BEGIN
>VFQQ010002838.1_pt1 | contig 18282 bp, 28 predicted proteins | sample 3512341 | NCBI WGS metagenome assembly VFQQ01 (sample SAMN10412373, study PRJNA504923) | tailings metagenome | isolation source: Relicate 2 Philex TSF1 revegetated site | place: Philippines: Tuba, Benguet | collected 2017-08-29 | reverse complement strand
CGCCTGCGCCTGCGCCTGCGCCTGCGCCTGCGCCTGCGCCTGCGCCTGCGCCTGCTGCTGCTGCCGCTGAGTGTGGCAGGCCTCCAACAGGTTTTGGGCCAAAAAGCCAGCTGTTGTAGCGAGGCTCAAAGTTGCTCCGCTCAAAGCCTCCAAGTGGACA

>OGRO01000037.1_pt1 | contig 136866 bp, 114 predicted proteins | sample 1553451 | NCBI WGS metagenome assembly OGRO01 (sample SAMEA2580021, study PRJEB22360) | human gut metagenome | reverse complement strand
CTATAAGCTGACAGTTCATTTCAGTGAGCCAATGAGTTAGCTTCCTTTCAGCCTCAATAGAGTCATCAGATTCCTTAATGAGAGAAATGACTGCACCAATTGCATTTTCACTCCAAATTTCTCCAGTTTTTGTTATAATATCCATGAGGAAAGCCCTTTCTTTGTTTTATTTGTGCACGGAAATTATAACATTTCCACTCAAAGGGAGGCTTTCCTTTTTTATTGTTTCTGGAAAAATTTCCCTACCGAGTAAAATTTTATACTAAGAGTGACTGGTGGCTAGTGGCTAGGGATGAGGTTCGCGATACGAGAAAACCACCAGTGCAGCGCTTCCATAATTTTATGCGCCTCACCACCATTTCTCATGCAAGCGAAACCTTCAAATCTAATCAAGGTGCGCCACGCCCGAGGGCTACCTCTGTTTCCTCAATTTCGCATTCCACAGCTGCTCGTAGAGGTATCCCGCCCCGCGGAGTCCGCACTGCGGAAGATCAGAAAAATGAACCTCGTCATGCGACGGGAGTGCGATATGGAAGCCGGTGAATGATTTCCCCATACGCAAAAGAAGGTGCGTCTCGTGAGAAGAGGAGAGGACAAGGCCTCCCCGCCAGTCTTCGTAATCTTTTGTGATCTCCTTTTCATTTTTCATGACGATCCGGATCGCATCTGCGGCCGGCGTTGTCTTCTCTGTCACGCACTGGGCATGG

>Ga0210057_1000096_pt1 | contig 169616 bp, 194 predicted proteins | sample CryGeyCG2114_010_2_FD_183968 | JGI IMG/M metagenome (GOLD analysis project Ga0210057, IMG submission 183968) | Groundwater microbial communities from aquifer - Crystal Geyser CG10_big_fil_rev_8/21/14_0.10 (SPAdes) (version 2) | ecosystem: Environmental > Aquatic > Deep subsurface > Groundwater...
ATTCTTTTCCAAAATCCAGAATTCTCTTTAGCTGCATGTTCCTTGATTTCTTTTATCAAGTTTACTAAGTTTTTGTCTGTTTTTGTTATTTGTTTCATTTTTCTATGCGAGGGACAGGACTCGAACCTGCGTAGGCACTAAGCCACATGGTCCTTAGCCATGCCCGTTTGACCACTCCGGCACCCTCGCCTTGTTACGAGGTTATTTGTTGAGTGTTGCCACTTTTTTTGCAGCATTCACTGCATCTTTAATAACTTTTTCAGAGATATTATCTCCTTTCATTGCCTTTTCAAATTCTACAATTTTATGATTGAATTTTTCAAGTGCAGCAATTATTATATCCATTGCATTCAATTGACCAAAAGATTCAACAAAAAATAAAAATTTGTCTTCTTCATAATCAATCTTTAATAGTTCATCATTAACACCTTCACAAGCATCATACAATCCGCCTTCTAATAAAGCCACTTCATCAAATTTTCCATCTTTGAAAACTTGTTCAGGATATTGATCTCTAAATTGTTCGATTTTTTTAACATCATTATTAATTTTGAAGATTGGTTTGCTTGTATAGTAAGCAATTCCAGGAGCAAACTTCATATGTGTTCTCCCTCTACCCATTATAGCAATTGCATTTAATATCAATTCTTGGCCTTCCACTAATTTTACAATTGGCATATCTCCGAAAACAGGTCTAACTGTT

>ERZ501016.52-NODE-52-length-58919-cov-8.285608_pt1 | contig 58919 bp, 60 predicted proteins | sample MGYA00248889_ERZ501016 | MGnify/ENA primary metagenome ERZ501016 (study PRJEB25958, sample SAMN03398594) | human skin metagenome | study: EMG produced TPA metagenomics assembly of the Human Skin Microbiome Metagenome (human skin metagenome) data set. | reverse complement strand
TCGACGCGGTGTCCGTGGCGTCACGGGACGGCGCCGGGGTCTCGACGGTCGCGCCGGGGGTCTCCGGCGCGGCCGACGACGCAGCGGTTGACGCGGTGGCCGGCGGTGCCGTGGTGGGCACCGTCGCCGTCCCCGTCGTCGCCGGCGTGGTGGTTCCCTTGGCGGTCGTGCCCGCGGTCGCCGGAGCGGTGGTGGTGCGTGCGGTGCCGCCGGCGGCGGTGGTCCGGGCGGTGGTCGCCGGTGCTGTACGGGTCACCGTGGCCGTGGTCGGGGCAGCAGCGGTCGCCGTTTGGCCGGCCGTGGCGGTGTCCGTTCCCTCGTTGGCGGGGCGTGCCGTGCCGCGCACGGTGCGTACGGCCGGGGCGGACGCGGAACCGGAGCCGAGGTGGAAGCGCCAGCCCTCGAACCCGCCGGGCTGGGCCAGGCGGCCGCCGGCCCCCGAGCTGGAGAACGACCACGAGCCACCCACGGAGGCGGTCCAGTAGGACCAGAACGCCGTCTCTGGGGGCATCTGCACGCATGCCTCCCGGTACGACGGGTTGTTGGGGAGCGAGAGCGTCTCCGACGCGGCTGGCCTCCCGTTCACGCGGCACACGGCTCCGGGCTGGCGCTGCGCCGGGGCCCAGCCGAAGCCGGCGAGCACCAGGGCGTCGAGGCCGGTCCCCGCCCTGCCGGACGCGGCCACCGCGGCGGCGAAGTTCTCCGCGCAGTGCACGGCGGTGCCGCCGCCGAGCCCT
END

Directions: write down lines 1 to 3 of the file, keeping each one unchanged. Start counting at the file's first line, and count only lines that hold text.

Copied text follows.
>VFQQ010002838.1_pt1 | contig 18282 bp, 28 predicted proteins | sample 3512341 | NCBI WGS metagenome assembly VFQQ01 (sample SAMN10412373, study PRJNA504923) | tailings metagenome | isolation source: Relicate 2 Philex TSF1 revegetated site | place: Philippines: Tuba, Benguet | collected 2017-08-29 | reverse complement strand
CGCCTGCGCCTGCGCCTGCGCCTGCGCCTGCGCCTGCGCCTGCGCCTGCGCCTGCTGCTGCTGCCGCTGAGTGTGGCAGGCCTCCAACAGGTTTTGGGCCAAAAAGCCAGCTGTTGTAGCGAGGCTCAAAGTTGCTCCGCTCAAAGCCTCCAAGTGGACA

>OGRO01000037.1_pt1 | contig 136866 bp, 114 predicted proteins | sample 1553451 | NCBI WGS metagenome assembly OGRO01 (sample SAMEA2580021, study PRJEB22360) | human gut metagenome | reverse complement strand